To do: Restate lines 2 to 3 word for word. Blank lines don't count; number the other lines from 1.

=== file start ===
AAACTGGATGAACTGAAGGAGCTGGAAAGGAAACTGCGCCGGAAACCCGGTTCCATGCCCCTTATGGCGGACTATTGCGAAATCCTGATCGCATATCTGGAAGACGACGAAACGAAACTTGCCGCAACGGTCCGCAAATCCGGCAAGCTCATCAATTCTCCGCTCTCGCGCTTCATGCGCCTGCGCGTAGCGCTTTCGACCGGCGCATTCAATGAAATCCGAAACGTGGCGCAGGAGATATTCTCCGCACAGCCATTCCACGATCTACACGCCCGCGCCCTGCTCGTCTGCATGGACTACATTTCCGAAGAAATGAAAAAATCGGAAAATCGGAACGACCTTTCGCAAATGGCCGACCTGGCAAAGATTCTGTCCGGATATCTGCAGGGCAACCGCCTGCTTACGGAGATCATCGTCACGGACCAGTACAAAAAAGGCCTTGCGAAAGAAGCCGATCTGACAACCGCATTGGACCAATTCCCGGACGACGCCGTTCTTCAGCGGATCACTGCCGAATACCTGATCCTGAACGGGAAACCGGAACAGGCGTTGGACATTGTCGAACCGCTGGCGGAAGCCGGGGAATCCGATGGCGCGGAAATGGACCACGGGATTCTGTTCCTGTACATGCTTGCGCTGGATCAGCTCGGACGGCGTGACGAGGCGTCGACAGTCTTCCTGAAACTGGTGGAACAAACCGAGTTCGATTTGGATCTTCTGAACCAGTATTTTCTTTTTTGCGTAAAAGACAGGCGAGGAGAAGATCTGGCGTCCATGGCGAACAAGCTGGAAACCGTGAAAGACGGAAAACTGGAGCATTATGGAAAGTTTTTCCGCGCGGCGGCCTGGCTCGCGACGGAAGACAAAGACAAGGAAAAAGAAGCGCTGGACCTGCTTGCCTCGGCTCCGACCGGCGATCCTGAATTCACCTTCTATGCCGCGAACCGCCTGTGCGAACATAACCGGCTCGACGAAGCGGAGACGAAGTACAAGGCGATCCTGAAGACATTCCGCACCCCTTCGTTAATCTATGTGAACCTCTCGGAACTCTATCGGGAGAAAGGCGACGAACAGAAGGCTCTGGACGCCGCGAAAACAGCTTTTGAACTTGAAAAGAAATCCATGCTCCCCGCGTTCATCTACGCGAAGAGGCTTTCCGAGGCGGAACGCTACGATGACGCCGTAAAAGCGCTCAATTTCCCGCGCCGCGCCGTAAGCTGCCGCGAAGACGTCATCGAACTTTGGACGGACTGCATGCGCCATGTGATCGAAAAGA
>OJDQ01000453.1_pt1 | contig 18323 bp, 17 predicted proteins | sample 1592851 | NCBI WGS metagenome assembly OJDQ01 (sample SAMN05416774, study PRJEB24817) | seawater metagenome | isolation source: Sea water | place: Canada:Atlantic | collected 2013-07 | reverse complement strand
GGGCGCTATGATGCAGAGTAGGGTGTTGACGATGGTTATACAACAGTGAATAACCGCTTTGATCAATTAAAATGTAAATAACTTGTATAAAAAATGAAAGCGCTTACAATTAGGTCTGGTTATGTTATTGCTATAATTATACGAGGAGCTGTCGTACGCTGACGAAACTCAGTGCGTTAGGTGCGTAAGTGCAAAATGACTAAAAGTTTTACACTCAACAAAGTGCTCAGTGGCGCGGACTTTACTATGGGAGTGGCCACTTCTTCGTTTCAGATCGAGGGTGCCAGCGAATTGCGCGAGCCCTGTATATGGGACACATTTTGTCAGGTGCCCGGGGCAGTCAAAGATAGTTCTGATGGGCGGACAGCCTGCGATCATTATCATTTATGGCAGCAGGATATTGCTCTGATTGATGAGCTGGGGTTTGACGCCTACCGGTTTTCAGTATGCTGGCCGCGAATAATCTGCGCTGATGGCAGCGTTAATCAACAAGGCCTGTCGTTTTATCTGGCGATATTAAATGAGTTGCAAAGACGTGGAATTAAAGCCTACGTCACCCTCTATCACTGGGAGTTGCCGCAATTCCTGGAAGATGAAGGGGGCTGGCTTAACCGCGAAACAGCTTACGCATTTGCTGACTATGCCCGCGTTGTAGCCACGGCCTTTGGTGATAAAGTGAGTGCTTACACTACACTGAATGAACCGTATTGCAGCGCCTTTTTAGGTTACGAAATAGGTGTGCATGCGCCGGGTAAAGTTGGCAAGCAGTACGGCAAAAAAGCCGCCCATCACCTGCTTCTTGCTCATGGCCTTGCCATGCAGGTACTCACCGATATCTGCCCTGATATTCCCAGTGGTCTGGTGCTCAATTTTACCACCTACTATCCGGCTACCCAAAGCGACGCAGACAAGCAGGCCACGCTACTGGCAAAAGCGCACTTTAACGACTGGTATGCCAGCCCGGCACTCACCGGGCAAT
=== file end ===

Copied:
>OJDQ01000453.1_pt1 | contig 18323 bp, 17 predicted proteins | sample 1592851 | NCBI WGS metagenome assembly OJDQ01 (sample SAMN05416774, study PRJEB24817) | seawater metagenome | isolation source: Sea water | place: Canada:Atlantic | collected 2013-07 | reverse complement strand
GGGCGCTATGATGCAGAGTAGGGTGTTGACGATGGTTATACAACAGTGAATAACCGCTTTGATCAATTAAAATGTAAATAACTTGTATAAAAAATGAAAGCGCTTACAATTAGGTCTGGTTATGTTATTGCTATAATTATACGAGGAGCTGTCGTACGCTGACGAAACTCAGTGCGTTAGGTGCGTAAGTGCAAAATGACTAAAAGTTTTACACTCAACAAAGTGCTCAGTGGCGCGGACTTTACTATGGGAGTGGCCACTTCTTCGTTTCAGATCGAGGGTGCCAGCGAATTGCGCGAGCCCTGTATATGGGACACATTTTGTCAGGTGCCCGGGGCAGTCAAAGATAGTTCTGATGGGCGGACAGCCTGCGATCATTATCATTTATGGCAGCAGGATATTGCTCTGATTGATGAGCTGGGGTTTGACGCCTACCGGTTTTCAGTATGCTGGCCGCGAATAATCTGCGCTGATGGCAGCGTTAATCAACAAGGCCTGTCGTTTTATCTGGCGATATTAAATGAGTTGCAAAGACGTGGAATTAAAGCCTACGTCACCCTCTATCACTGGGAGTTGCCGCAATTCCTGGAAGATGAAGGGGGCTGGCTTAACCGCGAAACAGCTTACGCATTTGCTGACTATGCCCGCGTTGTAGCCACGGCCTTTGGTGATAAAGTGAGTGCTTACACTACACTGAATGAACCGTATTGCAGCGCCTTTTTAGGTTACGAAATAGGTGTGCATGCGCCGGGTAAAGTTGGCAAGCAGTACGGCAAAAAAGCCGCCCATCACCTGCTTCTTGCTCATGGCCTTGCCATGCAGGTACTCACCGATATCTGCCCTGATATTCCCAGTGGTCTGGTGCTCAATTTTACCACCTACTATCCGGCTACCCAAAGCGACGCAGACAAGCAGGCCACGCTACTGGCAAAAGCGCACTTTAACGACTGGTATGCCAGCCCGGCACTCACCGGGCAAT